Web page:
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Review: Callaway Mack Daddy 2 Wedges
Callaway has come out with an eye-catching new-look wedge, the Mack Daddy 2 wedge, that is creating quite a buzz in the golf industry: Phil Mickelson even had two in his bag during his win at The Open Championship last month. Design features range from a sleek, small clubhead to a new look, newly grooved face, and even a “Designed by Roger Cleveland” stamp. I aimed to figure out what these wedges were all about. Here is what I found.
Lets begin the review with just what Callaway aimed to do with these wedges, and why they say they are the best wedges they have made. To begin with we have to talk about the most important part of any wedge, the grooves. Callaway has unveiled their 5V groove pattern, essentially larger grooves (39 percent larger) that aim to create increased spin, from the rough in particular. Callaway claims these wedges can add up to 25 percent (!!) more spin from the rough. They also incorporated laser-milled microgrooves on the face, which leads to a rougher texture, adding spin and control. Finally, Callaway offers these wedges in custom sole grinds making them ideal to fit to virtually any player.
The Feel, and Initial Impression
When I got my first look at the wedge, it was pretty obvious that it wasn’t your standard appearance. The mill on the face gives a distinct, and complicated looking pattern. Some of this I’m sure is for a “wow” factor, and it accomplishes its goal: I was intrigued. Looking down at the clubhead prior to hitting the club, it was apparent this is a much smaller club head than I was used to. To some that may be a bonus, feeling like you have a little more control, but it also comes across as intimidating in my mind. From the first shot I really liked the feel of the club, I did my best to not focus on results, and to go from feel alone. It was a clean and often times soft feel that really made me feel I was hitting good shots. Basically the club made a very good first impression.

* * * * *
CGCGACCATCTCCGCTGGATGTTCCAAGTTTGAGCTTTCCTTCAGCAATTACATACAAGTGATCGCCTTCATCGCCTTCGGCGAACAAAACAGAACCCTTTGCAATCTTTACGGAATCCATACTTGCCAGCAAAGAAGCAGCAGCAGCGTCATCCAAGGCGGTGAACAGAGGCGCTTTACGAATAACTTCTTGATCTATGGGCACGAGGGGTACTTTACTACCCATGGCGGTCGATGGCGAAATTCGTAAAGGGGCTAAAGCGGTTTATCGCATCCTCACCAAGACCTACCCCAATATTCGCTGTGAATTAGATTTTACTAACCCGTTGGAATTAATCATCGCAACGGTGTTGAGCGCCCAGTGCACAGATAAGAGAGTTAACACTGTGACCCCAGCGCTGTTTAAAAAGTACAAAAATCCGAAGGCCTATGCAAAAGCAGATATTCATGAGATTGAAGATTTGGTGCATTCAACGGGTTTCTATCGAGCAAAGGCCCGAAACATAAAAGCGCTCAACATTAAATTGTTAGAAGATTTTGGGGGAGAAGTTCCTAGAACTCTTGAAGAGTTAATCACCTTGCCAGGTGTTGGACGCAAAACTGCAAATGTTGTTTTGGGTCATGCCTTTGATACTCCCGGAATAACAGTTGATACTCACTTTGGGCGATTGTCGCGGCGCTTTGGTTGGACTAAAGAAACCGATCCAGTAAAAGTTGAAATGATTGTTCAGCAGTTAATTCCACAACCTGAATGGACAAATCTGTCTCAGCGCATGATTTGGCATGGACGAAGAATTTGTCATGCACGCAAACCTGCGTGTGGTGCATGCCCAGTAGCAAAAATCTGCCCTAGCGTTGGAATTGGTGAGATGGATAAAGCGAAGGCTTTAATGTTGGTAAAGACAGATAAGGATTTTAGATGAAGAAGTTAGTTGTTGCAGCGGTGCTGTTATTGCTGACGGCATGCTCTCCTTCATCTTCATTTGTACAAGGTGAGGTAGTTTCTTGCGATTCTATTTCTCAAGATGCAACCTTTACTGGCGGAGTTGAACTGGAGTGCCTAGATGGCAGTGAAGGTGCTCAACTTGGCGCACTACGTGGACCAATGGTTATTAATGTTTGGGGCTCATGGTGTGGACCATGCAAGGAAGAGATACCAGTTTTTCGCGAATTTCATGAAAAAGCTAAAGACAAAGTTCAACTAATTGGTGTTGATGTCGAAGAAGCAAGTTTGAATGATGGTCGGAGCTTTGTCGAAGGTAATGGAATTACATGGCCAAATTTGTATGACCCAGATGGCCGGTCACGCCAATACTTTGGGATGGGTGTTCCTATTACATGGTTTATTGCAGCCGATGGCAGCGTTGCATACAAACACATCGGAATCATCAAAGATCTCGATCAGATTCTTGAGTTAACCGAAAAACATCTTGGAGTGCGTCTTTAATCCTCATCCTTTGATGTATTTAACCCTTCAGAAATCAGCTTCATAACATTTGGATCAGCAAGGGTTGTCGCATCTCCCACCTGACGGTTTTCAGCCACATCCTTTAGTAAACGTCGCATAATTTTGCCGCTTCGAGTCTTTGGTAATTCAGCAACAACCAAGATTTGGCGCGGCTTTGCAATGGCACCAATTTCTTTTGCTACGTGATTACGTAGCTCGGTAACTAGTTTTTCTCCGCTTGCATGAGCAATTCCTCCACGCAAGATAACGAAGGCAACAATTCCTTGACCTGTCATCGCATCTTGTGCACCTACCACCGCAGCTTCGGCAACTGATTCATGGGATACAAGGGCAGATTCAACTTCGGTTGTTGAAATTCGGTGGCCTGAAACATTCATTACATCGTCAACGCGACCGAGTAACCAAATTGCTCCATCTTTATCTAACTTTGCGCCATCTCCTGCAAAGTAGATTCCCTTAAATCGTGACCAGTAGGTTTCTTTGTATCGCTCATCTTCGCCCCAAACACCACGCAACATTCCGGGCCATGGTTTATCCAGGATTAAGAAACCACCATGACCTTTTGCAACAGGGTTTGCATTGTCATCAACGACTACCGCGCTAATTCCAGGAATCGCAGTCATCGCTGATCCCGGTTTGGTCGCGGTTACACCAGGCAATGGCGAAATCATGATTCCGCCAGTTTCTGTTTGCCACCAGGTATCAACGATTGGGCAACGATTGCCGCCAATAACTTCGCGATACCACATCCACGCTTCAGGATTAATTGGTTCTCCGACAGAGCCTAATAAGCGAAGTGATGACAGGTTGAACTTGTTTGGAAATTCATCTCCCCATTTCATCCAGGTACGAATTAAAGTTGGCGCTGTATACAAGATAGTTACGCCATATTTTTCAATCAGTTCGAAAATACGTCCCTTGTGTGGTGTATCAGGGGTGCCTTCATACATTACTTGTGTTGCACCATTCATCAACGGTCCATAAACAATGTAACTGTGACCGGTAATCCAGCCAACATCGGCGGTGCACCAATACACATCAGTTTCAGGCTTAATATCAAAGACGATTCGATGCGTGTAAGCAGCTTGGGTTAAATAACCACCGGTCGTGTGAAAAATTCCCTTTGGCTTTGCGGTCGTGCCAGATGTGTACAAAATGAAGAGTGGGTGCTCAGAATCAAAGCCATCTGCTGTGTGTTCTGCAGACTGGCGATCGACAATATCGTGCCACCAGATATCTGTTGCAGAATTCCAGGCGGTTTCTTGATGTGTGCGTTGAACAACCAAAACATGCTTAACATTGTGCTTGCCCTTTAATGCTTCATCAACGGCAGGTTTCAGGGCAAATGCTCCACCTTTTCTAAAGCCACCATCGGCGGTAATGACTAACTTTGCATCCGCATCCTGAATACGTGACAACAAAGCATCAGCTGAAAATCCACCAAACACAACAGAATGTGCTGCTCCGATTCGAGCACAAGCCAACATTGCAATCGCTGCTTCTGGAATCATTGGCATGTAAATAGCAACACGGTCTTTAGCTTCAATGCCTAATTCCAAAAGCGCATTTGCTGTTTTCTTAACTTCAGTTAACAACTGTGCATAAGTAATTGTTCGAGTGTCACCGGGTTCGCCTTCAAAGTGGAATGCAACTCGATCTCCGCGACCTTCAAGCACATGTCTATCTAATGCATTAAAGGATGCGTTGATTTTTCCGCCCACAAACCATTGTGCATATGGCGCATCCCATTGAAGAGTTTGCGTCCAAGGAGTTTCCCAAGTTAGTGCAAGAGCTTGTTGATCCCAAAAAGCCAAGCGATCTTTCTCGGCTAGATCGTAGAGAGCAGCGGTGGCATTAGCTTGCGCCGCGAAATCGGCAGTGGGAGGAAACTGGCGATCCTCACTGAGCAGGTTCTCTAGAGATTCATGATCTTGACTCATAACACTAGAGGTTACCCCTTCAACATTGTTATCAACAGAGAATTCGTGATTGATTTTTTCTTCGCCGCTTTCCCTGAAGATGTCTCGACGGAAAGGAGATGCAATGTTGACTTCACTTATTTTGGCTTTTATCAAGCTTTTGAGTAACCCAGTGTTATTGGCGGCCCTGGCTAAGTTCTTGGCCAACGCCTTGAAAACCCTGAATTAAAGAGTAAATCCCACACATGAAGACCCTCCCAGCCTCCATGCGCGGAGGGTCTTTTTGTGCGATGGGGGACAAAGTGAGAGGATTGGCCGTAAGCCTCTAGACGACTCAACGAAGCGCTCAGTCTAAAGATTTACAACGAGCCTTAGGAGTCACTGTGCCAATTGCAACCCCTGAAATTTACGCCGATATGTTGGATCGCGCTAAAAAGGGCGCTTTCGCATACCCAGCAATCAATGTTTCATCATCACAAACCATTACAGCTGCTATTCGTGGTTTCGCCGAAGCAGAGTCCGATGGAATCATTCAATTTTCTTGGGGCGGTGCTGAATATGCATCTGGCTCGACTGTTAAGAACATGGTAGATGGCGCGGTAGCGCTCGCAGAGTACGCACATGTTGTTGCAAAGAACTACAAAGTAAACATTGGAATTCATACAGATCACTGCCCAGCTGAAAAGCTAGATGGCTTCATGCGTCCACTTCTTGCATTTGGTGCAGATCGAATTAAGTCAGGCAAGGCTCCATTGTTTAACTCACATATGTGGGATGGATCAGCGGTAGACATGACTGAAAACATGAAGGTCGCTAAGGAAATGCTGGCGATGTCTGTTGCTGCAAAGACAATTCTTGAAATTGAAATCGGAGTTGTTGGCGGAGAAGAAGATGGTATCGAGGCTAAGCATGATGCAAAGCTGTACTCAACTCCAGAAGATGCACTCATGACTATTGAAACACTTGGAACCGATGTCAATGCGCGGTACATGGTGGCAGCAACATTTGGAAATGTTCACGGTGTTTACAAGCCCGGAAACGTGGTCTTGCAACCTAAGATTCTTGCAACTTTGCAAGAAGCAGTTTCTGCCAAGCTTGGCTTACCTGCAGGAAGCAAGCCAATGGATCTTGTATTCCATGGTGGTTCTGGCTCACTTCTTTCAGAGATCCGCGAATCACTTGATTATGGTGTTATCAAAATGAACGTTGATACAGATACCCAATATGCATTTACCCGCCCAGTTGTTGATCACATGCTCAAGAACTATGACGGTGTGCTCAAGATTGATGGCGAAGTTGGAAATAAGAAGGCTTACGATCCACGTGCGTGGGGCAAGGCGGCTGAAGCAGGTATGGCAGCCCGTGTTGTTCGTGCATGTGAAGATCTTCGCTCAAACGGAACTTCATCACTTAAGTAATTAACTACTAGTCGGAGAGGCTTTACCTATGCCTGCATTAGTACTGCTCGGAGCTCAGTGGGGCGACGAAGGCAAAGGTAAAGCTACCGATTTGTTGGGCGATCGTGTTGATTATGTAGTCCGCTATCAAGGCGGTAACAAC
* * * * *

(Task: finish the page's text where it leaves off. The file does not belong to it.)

Moving to the important stuff, the way the club actually performed in my somewhat capable hands. I put it up against a leading other wedge in the industry, the Titleist Vokey SM4. Neither of these clubs was my current gamer, but I felt it was a comparison that would be telling, judging by the popularity of the SM4. After doing my best to average comparable club head speeds with both clubs, and using a typical 75 percent wedge swing the numbers were extremely close. The biggest difference I noticed was a slightly lower trajectory I was getting from the Mack Daddy, this may be preferable to a higher skilled player that has trouble keeping their wedges on a more piercing trajectory. For all of the build up, and talk of spin on the Mack Daddy, it was virtually identical to the SM4. This is not necessarily a loss for Callaway, as the SM4 is hardly a low-spinning wedge, but I did expect a little more for a club that claims to be so high spinning. To be fair these shots were from a mat, and most of the claims made by Callaway involve increased spin from the rough, so that may still hold true. Overall I felt no real advantage was gained by either wedge, both performed well, and are clearly well made products.
Callaway has made a fantastic, new-style wedge. If you are looking to turn some heads, and buy into the milling and Roger Cleveland design, these wedges are definitely worth a shot. They do not underwhelm, but I have a hard time calling them game-changers. Maybe my expectations were too high, and being an equal counterpart to other high-end wedges certainly isn’t something for Callaway to hang their head about. The sleek,but unusual look may attract some, and may deter some, but it is safe to say these wedges had a lot of thought and engineering put into them. I admire Callaway for their innovation, and can’t wait to see the next installment in this series.